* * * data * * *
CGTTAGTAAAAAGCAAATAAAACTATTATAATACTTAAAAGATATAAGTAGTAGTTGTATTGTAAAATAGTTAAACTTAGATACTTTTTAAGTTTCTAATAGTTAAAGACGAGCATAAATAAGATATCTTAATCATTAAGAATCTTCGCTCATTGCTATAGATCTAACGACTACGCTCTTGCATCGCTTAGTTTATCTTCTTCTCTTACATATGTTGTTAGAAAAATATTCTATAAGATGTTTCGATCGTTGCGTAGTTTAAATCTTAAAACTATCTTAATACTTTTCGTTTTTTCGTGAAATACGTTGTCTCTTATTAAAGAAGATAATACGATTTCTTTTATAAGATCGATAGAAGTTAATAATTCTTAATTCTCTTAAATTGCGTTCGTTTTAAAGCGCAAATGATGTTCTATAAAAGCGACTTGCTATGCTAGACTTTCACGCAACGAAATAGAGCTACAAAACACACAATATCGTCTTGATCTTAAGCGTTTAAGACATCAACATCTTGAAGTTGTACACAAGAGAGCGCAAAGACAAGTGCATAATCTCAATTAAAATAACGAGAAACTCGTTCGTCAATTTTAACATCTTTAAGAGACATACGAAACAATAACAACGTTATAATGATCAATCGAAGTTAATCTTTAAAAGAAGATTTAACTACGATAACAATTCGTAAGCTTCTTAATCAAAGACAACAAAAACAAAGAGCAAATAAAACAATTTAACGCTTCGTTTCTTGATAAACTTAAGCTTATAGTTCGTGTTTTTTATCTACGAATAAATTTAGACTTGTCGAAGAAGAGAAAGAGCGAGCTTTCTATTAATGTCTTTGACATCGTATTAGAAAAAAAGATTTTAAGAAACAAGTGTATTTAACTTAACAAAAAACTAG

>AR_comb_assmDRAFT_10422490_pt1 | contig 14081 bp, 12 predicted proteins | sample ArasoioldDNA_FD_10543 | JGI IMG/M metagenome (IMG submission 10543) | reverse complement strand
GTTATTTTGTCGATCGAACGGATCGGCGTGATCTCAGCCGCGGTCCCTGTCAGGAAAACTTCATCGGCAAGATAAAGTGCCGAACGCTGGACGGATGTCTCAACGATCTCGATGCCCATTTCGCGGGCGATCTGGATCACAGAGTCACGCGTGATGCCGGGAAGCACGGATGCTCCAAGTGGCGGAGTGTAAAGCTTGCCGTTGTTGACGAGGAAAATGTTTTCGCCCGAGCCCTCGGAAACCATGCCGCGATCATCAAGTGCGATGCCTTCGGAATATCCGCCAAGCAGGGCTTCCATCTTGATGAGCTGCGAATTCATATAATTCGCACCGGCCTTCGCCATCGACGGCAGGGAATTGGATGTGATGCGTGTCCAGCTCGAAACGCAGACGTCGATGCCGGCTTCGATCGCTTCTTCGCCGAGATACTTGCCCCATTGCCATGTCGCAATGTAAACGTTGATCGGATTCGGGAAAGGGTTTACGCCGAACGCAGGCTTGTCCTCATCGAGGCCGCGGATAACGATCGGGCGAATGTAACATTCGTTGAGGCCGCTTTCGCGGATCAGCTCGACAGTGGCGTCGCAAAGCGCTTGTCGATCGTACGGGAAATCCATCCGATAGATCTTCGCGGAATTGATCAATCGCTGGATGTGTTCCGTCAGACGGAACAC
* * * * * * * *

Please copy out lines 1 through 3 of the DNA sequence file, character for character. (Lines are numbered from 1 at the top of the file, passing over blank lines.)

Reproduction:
CGTTAGTAAAAAGCAAATAAAACTATTATAATACTTAAAAGATATAAGTAGTAGTTGTATTGTAAAATAGTTAAACTTAGATACTTTTTAAGTTTCTAATAGTTAAAGACGAGCATAAATAAGATATCTTAATCATTAAGAATCTTCGCTCATTGCTATAGATCTAACGACTACGCTCTTGCATCGCTTAGTTTATCTTCTTCTCTTACATATGTTGTTAGAAAAATATTCTATAAGATGTTTCGATCGTTGCGTAGTTTAAATCTTAAAACTATCTTAATACTTTTCGTTTTTTCGTGAAATACGTTGTCTCTTATTAAAGAAGATAATACGATTTCTTTTATAAGATCGATAGAAGTTAATAATTCTTAATTCTCTTAAATTGCGTTCGTTTTAAAGCGCAAATGATGTTCTATAAAAGCGACTTGCTATGCTAGACTTTCACGCAACGAAATAGAGCTACAAAACACACAATATCGTCTTGATCTTAAGCGTTTAAGACATCAACATCTTGAAGTTGTACACAAGAGAGCGCAAAGACAAGTGCATAATCTCAATTAAAATAACGAGAAACTCGTTCGTCAATTTTAACATCTTTAAGAGACATACGAAACAATAACAACGTTATAATGATCAATCGAAGTTAATCTTTAAAAGAAGATTTAACTACGATAACAATTCGTAAGCTTCTTAATCAAAGACAACAAAAACAAAGAGCAAATAAAACAATTTAACGCTTCGTTTCTTGATAAACTTAAGCTTATAGTTCGTGTTTTTTATCTACGAATAAATTTAGACTTGTCGAAGAAGAGAAAGAGCGAGCTTTCTATTAATGTCTTTGACATCGTATTAGAAAAAAAGATTTTAAGAAACAAGTGTATTTAACTTAACAAAAAACTAG

>AR_comb_assmDRAFT_10422490_pt1 | contig 14081 bp, 12 predicted proteins | sample ArasoioldDNA_FD_10543 | JGI IMG/M metagenome (IMG submission 10543) | reverse complement strand
GTTATTTTGTCGATCGAACGGATCGGCGTGATCTCAGCCGCGGTCCCTGTCAGGAAAACTTCATCGGCAAGATAAAGTGCCGAACGCTGGACGGATGTCTCAACGATCTCGATGCCCATTTCGCGGGCGATCTGGATCACAGAGTCACGCGTGATGCCGGGAAGCACGGATGCTCCAAGTGGCGGAGTGTAAAGCTTGCCGTTGTTGACGAGGAAAATGTTTTCGCCCGAGCCCTCGGAAACCATGCCGCGATCATCAAGTGCGATGCCTTCGGAATATCCGCCAAGCAGGGCTTCCATCTTGATGAGCTGCGAATTCATATAATTCGCACCGGCCTTCGCCATCGACGGCAGGGAATTGGATGTGATGCGTGTCCAGCTCGAAACGCAGACGTCGATGCCGGCTTCGATCGCTTCTTCGCCGAGATACTTGCCCCATTGCCATGTCGCAATGTAAACGTTGATCGGATTCGGGAAAGGGTTTACGCCGAACGCAGGCTTGTCCTCATCGAGGCCGCGGATAACGATCGGGCGAATGTAACATTCGTTGAGGCCGCTTTCGCGGATCAGCTCGACAGTGGCGTCGCAAAGCGCTTGTCGATCGTACGGGAAATCCATCCGATAGATCTTCGCGGAATTGATCAATCGCTGGATGTGTTCCGTCAGACGGAACAC